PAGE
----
A group of players hold up a trophy at a football field.

‘Religion’ of Aussie Rules football draws thousands to Tiwi Islands grand final

As the dust settles from the Tiwi Islands grand final on Sunday, Pumarali Thunder and Lightning coach Kevin Pilakui consoles his shattered team.

“Be proud for who you are,” he bellows at the huddled players.

Mr Pilakui singles out the youngest on his team, one-by-one urging them to come back next year to fight for the premiership.

“Don’t let this happen to you again.”

Pumarali Thunder and Lightning were ahead until the fourth quarter.(ABC News: Hamish Harty)

A group of players hold up a trophy at a football field.

But it was the Tuyu Buffaloes that clinched victory in the end.(ABC News: Hamish Harty)

The sea of red jerseys disperses shortly after, but for the nearby Tuyu Buffaloes — emblazoned in blue and white — the celebration that began with a siren and a surge of spectators onto the field is only getting started.

Final score: 70-63 to the Buffaloes.

This is the aftermath of yet another blockbuster Tiwi Islands Grand Final — a spectacle combining the passion of Aussie Rules football with an expression of Indigenous community and culture.

The game is held in the community of Wurrumiyanga each year, drawing crowds from across the Tiwi Islands and tourists from further afield.

Three Indigenous people wearing sports jerseys shout and embrace each other with joy

There was jubilation among Tuyu fans as the full time siren blew.(ABC News: Hamish Harty)

Two young Indigenous men embrace, each wearing different jerseys.

Amid the scenes of joy and heartbreak, there were displays of good sportsmanship between the two sides.(ABC News: Hamish Harty)

Amidst the fray of celebrating Tuyu supporters , player Jeffrey Simon is ecstatic.

“It’s an awesome feeling, it’s my first premiership for the club,” he says.

The victory is all the sweeter, given Tuyu had been lagging behind Pumarali into the fourth quarter.

“The coaches had a chat to us in the change rooms, told us to keep it simple, nothing too fancy, stick to your gameplan, and the rest took care of itself,” Mr Simon says.

The late-stage comeback made for a nailbiter, with supporters from both sides huddled right up against the sideline until the final siren.

An elderly Indigenous woman claps on the sidelines of a football field.

Aussie rules has become an obsession on the Tiwi Islands to Darwin’s north.(ABC News: Hamish Harty)

A young Indigenous boy wearing a sports uniform watches an AFL game from behind a fence.

The game brings out fervent support from the young and old alike.(ABC News: Hamish Harty)

Change afield for finals

The Tiwis have produced greats of the game, most famously members of the Rioli family.

“I think there’s something in the water,” Pumarali coach Pilakui tells the ABC in the hours before first bounce.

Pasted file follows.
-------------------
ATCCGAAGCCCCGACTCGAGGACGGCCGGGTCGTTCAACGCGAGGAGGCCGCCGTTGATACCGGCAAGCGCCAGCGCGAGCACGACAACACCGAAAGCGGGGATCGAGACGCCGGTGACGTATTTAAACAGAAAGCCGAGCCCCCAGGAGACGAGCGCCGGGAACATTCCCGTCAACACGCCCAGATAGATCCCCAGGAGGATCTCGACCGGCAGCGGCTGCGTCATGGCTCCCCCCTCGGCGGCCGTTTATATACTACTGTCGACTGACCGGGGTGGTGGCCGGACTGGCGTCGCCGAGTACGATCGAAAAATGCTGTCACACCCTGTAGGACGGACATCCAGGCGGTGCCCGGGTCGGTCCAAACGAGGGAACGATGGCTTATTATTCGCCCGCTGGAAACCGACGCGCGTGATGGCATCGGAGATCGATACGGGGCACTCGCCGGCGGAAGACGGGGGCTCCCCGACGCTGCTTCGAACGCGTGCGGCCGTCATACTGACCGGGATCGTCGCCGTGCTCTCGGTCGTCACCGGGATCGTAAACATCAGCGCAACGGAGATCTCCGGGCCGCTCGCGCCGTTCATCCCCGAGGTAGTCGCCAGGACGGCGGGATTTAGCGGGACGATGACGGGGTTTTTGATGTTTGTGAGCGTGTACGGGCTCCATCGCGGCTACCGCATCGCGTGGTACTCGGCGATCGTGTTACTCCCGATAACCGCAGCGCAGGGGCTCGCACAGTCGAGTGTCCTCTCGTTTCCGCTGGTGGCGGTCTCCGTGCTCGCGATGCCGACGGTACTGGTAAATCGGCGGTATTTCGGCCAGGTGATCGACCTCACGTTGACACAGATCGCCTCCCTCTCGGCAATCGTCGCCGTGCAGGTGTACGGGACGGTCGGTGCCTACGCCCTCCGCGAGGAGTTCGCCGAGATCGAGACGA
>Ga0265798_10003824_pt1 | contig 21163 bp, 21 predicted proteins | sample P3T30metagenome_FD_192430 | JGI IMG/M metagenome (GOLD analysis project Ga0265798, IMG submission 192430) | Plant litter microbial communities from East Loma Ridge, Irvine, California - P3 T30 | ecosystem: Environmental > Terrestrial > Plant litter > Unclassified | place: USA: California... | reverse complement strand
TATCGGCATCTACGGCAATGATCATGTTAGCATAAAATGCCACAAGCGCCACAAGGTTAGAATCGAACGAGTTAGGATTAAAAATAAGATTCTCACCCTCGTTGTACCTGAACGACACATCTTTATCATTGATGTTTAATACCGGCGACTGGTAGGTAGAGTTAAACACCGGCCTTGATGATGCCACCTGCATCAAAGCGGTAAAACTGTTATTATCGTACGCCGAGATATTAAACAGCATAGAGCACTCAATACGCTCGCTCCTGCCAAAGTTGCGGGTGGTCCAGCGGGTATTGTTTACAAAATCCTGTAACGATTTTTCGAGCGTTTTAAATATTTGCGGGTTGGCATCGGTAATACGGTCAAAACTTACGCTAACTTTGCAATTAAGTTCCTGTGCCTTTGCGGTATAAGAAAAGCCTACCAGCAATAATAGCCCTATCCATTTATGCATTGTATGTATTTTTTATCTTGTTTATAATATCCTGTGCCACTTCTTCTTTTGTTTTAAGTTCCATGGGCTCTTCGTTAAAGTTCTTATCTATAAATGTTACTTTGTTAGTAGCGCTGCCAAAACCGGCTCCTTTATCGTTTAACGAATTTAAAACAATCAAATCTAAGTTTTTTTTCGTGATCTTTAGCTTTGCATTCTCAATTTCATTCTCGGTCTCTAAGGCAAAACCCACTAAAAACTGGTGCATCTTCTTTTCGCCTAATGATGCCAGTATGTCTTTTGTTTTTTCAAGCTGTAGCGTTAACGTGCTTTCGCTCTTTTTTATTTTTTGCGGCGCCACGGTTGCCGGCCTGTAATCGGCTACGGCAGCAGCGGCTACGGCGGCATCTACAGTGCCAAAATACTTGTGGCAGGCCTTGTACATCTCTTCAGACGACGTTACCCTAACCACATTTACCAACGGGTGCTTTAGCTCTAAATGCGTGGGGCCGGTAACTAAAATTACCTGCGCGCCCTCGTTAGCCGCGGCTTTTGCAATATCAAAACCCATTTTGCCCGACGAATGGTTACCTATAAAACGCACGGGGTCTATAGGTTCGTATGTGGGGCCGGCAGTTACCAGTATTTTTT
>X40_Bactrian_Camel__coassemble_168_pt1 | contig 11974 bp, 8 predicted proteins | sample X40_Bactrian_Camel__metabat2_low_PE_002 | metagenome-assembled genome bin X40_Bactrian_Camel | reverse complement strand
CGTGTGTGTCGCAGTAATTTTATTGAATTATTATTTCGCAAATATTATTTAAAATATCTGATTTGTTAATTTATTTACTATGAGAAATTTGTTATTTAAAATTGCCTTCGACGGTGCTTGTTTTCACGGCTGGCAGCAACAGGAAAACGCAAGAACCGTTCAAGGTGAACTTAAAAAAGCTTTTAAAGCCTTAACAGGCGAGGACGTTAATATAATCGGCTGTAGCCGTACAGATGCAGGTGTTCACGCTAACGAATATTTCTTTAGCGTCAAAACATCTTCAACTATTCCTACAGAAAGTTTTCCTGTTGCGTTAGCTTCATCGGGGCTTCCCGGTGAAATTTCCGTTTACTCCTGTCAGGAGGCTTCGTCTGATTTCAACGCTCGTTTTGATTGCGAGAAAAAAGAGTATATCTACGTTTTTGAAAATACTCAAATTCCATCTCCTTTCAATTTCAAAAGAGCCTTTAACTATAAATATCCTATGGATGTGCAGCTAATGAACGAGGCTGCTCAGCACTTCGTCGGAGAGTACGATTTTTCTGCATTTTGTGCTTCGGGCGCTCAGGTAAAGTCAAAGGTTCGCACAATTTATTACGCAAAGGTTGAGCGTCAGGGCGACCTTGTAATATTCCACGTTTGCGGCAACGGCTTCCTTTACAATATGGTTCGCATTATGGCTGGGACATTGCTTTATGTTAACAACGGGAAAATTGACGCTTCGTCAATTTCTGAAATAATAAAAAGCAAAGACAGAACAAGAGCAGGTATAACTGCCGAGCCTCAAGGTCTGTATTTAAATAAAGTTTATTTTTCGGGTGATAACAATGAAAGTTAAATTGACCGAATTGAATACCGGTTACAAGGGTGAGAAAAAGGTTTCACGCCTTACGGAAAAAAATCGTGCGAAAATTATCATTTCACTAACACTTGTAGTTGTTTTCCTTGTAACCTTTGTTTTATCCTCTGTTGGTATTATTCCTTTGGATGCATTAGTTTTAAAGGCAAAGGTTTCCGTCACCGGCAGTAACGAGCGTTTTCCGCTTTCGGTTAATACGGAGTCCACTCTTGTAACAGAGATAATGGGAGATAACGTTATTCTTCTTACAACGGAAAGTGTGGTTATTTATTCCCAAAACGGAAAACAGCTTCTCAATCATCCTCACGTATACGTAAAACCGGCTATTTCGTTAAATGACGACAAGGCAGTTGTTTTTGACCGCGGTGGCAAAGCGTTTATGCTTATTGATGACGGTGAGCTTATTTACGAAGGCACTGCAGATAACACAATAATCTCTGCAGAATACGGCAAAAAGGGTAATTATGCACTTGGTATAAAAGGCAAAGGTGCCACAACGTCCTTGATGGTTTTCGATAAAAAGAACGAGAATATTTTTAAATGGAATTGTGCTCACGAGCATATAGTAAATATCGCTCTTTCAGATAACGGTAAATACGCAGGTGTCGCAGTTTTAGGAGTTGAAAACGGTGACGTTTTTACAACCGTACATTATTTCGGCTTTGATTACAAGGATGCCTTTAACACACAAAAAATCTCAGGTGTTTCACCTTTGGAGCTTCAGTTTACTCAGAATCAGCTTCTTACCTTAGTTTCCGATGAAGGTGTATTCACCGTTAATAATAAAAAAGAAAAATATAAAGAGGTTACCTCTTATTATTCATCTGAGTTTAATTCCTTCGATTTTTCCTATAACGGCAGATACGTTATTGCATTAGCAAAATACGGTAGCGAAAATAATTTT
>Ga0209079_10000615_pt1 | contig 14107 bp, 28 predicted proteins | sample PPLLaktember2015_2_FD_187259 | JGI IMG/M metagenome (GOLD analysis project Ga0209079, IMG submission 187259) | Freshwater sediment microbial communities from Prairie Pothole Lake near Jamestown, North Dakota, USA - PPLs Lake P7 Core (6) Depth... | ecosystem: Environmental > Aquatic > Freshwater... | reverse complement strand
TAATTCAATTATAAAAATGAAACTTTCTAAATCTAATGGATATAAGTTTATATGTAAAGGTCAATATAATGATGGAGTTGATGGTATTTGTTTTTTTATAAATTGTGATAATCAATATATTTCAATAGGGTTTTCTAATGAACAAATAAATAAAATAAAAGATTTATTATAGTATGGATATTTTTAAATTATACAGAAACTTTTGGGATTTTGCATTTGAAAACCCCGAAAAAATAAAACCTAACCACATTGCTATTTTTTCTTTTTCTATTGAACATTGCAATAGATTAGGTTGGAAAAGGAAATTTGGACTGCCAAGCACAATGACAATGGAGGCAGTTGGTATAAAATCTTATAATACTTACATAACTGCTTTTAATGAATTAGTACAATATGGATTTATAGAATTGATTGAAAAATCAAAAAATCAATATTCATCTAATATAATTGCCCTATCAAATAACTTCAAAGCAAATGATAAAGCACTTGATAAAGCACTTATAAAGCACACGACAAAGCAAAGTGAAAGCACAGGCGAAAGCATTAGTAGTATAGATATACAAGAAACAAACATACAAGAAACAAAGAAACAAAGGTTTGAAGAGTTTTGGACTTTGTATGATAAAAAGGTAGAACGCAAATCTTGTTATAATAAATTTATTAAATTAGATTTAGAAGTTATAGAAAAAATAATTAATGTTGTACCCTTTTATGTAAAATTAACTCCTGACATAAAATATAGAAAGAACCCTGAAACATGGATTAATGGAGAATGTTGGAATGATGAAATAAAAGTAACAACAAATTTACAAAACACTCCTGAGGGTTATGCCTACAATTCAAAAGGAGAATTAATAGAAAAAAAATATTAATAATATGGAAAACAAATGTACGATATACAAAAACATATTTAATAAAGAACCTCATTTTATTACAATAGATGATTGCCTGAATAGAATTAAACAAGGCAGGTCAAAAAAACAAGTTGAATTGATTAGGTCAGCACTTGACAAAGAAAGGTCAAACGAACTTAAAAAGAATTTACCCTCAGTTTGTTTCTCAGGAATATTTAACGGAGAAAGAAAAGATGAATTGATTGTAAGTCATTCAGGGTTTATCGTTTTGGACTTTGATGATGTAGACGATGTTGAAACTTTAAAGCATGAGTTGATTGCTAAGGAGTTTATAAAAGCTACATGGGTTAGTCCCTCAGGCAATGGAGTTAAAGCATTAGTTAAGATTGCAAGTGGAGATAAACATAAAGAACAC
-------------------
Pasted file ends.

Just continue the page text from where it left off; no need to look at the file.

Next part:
“It’s a sport that we’ve learnt when we’re younger, and it has become a religion now.”

But this year has seen change come.

Sunday’s game marked the first grand final since the passing of a well-known Tiwi Island footballer, who the ABC has chosen not to name for cultural reasons.

A girl and young boy lining up along the fence at a football game

The grand final draws spectators from remote communities dotted across Melville and Bathurst islands.(ABC News: Hamish Harty)

An Indigenous elder looks at the camera, leaning against a fence, with football supporters behind him

Gibson Farmer Illortaminni says people from across the country now travel to the Tiwi Islands for the grand final.(ABC News: Hamish Harty)

“We miss one of the good leaders in football,” Tiwi Land Council chairman Gibson Farmer Illortaminni says.

“He was a founder of football, with his brothers Maurice and [Cyril].”

But he says the community is determined to “keep the passion alive” for a sport that has become so central to its culture.

“That was his legacy for the Tiwi people.”

The grand final has also moved away from its traditional month of March, with its torrential wet season downpours, to the clear sunny skies of August.

Competing cultural events in Darwin meant mainland attendance to the game was noticeably quieter.

The frantic influx of tourists from the mainland by ferry and plane — flush with cash and ready to spend up at the local art centres — was this year relatively more subdued.

Hope Tiwi ‘pride’ can help showcase culture

At one of the art centres, local guide Vivian Warlapinni Kerinauia watches the visitors shuffle around the various works on display.

Far from just a single event, she says grand final day provides the community with a once-a-year chance to showcase the remote islands’ local culture.

“This is the only time, one Sunday of the year, things get abuzz,” she says.

“It gives a lot of Tiwi people pride.”

A wooden carving of a bird sits on a table surrounded by other pieces.

Tourists from the mainland often flock to art centres while visiting for the grand final, providing a crucial income for local artists.(ABC News: Hamish Harty)

An Indigenous woman looks at the camera with a smile, with a collection of artworks on tables behind her.

Vivian Warlapinni Kerinauia hopes the grand final can be a way to show tourists the local Indigenous way of life.(ABC News: Hamish Harty)

On sale at the centre is everything from branded t-shirts and tea towels, to ornate carvings and paintings.

Ms Warlapinni Kerinauia says she hopes the event can also be a chance for mainlanders to get a better idea of how Tiwi people live.

“Footy is one thing, but we also would love probably in the future to take people out swimming or hunting, or camping, before the game starts.”

“Eating bush tucker, and you can catch things from the mangroves here in the sea.”



Author: Russell White